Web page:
If disrespect is the main attitude problem in rank-and-file physicians, I think the ABMS and other boards should be role models we can respect. It’s difficult to do that when there is so much evidence for their disrespect for American doctors.
I have been trying to give the ABMS the benefit of a doubt because there is good data to show that large organizations make good faith efforts to do the right thing by patients and to give hard-working doctors credit–and unintentionally get results that undo those efforts.
One recent example of this is the “denominator bias” that can lead to some hospitals getting credit for identifying and managing mental health and substance abuse issues by using screeners for quality indicators when maybe they shouldn’t get credit and vice versa . This can lead to bias just because of the sensitivity of the screening tool. Have you wondered why delirium occurrence (especially when not Present on Admission) may not be linked to a quality indicator at your hospital?
Bradley and colleagues call for avoiding positive-screen-based quality indicators because of the bias they can cause. This takes courage.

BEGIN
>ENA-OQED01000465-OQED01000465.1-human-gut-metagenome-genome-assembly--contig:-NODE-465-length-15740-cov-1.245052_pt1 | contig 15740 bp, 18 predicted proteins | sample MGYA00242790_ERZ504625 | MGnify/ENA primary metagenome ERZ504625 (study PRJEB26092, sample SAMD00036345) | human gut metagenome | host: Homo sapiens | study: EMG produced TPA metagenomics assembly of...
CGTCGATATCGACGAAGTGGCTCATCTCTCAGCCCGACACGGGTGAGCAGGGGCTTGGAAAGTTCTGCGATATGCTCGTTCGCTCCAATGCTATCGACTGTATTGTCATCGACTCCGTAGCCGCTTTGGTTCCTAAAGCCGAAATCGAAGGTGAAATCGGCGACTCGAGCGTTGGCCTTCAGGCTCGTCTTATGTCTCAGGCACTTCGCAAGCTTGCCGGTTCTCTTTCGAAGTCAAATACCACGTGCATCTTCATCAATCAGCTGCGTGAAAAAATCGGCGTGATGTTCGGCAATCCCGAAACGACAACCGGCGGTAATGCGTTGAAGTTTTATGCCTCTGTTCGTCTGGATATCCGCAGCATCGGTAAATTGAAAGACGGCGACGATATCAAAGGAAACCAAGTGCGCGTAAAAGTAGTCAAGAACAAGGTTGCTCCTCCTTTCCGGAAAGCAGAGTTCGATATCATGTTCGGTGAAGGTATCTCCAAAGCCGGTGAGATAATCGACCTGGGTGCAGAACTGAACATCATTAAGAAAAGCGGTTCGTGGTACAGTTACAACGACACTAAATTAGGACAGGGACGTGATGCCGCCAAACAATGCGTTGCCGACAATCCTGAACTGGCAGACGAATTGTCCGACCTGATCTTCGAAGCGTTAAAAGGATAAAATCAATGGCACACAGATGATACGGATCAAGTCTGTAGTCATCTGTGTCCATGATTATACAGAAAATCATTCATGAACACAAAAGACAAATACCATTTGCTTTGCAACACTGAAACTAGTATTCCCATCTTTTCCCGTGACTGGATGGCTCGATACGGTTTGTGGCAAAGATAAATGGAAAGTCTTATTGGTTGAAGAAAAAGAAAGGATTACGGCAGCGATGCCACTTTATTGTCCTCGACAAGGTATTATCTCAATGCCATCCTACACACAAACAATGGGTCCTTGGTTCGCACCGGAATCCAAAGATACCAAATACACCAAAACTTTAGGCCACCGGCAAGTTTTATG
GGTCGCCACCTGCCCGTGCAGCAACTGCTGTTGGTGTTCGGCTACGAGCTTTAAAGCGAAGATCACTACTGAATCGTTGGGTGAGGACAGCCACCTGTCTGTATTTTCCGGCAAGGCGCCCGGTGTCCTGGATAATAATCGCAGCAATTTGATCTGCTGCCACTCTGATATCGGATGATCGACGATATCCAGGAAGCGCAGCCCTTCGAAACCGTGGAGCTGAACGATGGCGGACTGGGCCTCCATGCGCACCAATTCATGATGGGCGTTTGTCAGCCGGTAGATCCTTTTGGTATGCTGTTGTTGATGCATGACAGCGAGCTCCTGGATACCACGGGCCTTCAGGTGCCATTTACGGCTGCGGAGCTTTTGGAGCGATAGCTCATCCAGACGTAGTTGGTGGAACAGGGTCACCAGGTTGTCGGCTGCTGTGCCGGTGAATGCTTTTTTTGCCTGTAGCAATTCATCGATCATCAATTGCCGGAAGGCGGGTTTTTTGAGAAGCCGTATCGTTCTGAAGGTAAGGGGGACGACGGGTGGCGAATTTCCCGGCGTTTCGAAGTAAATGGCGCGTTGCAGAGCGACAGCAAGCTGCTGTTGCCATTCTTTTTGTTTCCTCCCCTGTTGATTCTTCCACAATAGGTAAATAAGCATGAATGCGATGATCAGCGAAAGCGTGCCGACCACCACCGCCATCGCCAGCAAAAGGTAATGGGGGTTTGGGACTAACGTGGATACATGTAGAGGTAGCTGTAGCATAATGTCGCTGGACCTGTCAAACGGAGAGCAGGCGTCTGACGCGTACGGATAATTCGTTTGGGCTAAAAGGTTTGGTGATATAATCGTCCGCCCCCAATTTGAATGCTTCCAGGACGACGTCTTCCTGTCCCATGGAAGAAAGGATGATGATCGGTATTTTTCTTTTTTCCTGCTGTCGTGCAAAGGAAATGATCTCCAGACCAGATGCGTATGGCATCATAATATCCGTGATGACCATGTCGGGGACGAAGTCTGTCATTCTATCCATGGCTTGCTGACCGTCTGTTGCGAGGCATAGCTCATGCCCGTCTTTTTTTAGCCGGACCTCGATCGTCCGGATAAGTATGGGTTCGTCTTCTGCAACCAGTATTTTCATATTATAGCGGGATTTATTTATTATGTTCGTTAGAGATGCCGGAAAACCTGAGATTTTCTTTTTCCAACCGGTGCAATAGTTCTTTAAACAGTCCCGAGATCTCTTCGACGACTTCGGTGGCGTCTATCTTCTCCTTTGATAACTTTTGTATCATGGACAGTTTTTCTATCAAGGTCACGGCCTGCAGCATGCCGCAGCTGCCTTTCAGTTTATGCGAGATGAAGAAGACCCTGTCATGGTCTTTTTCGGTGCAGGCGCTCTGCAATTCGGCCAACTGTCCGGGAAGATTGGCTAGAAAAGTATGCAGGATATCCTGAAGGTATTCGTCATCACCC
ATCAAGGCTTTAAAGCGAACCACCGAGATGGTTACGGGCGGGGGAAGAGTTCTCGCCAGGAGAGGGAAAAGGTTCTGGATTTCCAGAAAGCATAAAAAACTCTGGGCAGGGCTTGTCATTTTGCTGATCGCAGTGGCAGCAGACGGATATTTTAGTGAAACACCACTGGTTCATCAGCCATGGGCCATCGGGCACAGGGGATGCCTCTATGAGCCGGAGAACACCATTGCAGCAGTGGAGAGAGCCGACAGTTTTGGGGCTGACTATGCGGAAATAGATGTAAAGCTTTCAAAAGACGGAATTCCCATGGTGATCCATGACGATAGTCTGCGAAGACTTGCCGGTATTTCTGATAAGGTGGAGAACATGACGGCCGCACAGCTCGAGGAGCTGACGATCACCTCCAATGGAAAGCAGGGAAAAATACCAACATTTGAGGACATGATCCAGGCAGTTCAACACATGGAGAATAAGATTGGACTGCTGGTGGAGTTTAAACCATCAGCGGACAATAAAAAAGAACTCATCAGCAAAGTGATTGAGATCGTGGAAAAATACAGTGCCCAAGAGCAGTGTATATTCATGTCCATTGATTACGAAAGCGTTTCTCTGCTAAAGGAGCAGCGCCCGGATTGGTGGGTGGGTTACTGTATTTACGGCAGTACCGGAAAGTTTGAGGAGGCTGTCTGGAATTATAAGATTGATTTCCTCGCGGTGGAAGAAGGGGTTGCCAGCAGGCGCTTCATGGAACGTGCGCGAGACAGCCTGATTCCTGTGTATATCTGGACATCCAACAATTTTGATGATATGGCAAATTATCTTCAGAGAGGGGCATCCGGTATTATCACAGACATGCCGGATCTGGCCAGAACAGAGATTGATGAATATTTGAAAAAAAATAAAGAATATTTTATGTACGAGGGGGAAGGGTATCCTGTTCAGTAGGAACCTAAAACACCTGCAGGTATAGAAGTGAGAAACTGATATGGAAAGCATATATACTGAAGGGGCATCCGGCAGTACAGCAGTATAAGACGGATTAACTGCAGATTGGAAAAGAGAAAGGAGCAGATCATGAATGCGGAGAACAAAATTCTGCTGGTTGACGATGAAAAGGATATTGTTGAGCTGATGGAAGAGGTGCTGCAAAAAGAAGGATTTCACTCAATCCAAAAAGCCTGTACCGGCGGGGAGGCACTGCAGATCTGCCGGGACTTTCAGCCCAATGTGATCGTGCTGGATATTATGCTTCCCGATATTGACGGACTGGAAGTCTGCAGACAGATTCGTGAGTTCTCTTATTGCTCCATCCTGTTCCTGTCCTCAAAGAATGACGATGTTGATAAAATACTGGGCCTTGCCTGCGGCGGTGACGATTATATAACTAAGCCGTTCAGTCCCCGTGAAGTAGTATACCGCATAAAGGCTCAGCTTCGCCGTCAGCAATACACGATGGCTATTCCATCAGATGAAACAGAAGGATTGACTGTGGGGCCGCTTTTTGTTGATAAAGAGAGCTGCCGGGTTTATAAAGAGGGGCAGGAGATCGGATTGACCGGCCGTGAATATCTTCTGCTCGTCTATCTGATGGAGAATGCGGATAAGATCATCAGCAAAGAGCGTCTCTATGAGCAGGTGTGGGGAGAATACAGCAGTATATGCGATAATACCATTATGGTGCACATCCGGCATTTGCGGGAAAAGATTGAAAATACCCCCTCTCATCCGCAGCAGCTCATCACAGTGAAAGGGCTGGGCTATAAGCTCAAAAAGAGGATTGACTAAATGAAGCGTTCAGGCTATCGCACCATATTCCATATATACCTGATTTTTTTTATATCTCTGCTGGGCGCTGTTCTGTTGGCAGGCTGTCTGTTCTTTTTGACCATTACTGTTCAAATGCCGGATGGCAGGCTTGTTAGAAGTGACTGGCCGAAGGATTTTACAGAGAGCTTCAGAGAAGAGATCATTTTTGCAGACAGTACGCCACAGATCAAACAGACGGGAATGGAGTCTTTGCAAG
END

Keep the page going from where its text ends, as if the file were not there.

By the same token, I’ve often mused about how much courage it would take for the ABMS to let go of the MOC. I’ve even dreamed about how we as physicians might help the ABMS find a face-saving way to give up that wasteful program which has no real evidence base to support the claims ABMS makes for it.
I have tried to respect the ABMS. What makes it so hard for the ABMS to respect me?
Please consider signing my petition to support lifelong learning and opposing Maintenance of Licensure (MOL) in Iowa at http://www.ipetitions.com/petition/iowa-medical-society-house-of-delegates.
1. Leape, L. L., et al. (2012). “Perspective: a culture of respect, part 1: the nature and causes of disrespectful behavior by physicians.” Acad Med 87(7): 845-852.